Are my “Foreign” Powers of Attorney Valid in Ontario?

You’ve moved to Ontario from another jurisdiction – even just another province or territory in Canada. Is your continuing power of attorney for property or your power of attorney for personal care valid in Ontario?

In short, possibly, particularly if your power of attorney was made elsewhere in Canada, and often the United States, the United Kingdom, Australia, and New Zealand. However, generally if there are any questions as to the validity of your power of attorney from outside Ontario, it is quicker and more certain to have new Ontario powers of attorney prepared.

Ontario has legislation governing the recognition of powers of attorney from outside the province, set out below.

Powers of Attorney for Property
Section 85 of the Substitute Decisions Act states that a power of attorney is valid in Ontario if it complies with the internal law of (i) the place where it was executed; (ii) the place where the grantor was domiciled; or (iii) the place where the grantor was habitually resident.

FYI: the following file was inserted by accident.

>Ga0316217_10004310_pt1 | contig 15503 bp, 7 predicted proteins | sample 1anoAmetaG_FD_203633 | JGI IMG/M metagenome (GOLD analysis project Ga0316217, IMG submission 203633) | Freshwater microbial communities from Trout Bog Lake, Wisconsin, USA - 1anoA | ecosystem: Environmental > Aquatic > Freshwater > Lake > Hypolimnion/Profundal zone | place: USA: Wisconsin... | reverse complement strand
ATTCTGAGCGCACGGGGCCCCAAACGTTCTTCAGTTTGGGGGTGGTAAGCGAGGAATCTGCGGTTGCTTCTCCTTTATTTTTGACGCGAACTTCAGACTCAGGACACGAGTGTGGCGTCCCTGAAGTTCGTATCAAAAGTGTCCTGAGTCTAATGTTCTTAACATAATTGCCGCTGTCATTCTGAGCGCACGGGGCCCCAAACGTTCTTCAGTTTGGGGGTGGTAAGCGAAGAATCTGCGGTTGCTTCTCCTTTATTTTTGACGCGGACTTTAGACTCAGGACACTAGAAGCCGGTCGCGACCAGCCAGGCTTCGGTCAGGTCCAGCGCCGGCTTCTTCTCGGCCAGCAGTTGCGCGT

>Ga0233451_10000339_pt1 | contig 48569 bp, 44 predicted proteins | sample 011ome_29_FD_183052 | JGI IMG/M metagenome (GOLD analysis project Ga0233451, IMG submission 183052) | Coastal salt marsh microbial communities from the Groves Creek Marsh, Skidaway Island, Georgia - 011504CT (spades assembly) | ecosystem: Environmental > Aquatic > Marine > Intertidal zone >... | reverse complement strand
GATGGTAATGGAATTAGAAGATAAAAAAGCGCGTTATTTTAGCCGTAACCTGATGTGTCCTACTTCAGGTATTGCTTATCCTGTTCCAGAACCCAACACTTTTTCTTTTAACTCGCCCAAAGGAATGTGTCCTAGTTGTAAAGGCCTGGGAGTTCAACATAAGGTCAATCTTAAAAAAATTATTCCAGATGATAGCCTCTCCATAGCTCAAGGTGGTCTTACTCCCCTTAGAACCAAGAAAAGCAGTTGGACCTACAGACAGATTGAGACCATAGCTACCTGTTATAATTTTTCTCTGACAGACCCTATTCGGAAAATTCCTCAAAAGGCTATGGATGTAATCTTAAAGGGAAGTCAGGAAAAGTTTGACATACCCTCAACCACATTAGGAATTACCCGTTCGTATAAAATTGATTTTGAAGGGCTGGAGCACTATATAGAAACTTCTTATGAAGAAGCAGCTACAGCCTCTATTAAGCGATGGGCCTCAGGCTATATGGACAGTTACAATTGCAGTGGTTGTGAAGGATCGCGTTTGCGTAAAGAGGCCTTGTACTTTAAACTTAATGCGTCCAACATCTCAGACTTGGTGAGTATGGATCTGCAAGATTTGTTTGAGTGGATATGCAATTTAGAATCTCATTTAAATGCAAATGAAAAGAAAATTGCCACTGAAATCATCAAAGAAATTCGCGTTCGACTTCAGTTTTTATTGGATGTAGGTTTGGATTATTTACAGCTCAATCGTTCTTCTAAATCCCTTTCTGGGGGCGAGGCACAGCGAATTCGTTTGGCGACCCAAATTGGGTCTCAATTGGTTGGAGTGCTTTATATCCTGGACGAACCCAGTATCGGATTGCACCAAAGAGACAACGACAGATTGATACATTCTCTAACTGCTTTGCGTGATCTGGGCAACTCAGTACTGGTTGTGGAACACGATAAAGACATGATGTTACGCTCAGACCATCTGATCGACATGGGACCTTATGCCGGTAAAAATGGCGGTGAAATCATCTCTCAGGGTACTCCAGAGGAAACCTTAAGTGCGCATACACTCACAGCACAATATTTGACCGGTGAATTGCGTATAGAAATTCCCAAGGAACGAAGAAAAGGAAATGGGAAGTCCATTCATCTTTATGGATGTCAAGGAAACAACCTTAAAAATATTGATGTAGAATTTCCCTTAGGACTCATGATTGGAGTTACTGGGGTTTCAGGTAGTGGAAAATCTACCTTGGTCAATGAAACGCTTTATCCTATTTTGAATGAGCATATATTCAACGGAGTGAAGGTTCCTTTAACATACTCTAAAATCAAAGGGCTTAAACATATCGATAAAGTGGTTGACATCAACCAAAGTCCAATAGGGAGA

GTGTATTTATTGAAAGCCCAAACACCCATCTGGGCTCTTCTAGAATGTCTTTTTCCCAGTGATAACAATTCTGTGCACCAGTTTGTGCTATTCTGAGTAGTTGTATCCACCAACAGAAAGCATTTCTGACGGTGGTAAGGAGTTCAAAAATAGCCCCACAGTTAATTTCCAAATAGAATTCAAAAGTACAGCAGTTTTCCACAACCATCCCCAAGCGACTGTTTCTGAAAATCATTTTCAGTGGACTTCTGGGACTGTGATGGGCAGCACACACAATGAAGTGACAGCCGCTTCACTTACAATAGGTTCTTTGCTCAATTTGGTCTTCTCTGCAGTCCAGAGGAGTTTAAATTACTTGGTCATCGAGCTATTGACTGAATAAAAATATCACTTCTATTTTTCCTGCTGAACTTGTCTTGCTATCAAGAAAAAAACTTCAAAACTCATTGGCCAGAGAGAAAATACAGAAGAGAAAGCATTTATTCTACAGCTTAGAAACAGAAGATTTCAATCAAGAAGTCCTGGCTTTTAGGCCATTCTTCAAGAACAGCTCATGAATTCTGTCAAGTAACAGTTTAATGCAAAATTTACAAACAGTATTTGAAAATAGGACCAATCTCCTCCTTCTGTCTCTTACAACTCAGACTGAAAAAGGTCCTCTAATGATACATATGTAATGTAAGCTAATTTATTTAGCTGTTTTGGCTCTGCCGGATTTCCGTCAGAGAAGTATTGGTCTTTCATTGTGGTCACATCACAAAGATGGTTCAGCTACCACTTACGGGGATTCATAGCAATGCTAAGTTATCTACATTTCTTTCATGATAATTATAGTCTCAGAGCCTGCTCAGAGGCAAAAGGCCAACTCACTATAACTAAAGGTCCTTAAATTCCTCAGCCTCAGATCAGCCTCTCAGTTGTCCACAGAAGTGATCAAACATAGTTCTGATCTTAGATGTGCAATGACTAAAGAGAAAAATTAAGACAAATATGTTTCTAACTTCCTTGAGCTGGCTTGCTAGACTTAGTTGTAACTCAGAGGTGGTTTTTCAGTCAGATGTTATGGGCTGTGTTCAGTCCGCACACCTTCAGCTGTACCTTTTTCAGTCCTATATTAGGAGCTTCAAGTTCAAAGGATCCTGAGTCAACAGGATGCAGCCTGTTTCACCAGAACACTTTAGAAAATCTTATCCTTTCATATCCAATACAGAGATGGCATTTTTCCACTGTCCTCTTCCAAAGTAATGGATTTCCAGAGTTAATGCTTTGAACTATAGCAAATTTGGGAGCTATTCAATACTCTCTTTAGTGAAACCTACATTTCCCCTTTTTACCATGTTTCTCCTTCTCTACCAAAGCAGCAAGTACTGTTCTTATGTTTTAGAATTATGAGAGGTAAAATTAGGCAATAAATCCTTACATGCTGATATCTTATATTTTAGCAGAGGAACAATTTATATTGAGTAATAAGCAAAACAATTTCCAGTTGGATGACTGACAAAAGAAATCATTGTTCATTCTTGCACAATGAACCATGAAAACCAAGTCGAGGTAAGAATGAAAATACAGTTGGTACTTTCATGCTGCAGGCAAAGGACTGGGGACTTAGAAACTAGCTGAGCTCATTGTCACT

Powers of Attorney for Personal Care
The test is the same as for powers of attorney for property. A power of attorney is valid in Ontario if it complies with the internal law of (i) the place where it was executed; (ii) the place where the grantor was domiciled; or (iii) the place where the grantor was habitually resident.

Internal Law of Ontario
What makes a power of attorney valid in Ontario?

1. Age of grantor – you must be at least 18 years old to create a power of attorney for property, and at least 16 years old to create a power of attorney for personal care.

2. Mental capacity – you must be of sound mind to create a power of attorney.

3. The power of attorney must be in writing.

4. The power of attorney must be signed and dated.

5. Witnesses – you must have two witnesses, who are not the appointed attorneys, sign the power of attorney.

In Conclusion
If your “foreign” power of attorney meets the requirements listed above, it is likely valid in Ontario. However, if it doesn’t meet those requirements, it still may be valid in Ontario, but you’ve got to prove that it is valid where you were domiciled or habitually resident. In that case, if you still have capacity to create new powers of attorney, it is likely easier, quicker, and cheaper to get new Ontario powers of attorney prepared. But if a person no longer has capacity to create a new power of attorney in Ontario, then a lawyer from the jurisdiction in which the power of attorney was created will need to be retained to provide evidence that a power of attorney is valid.

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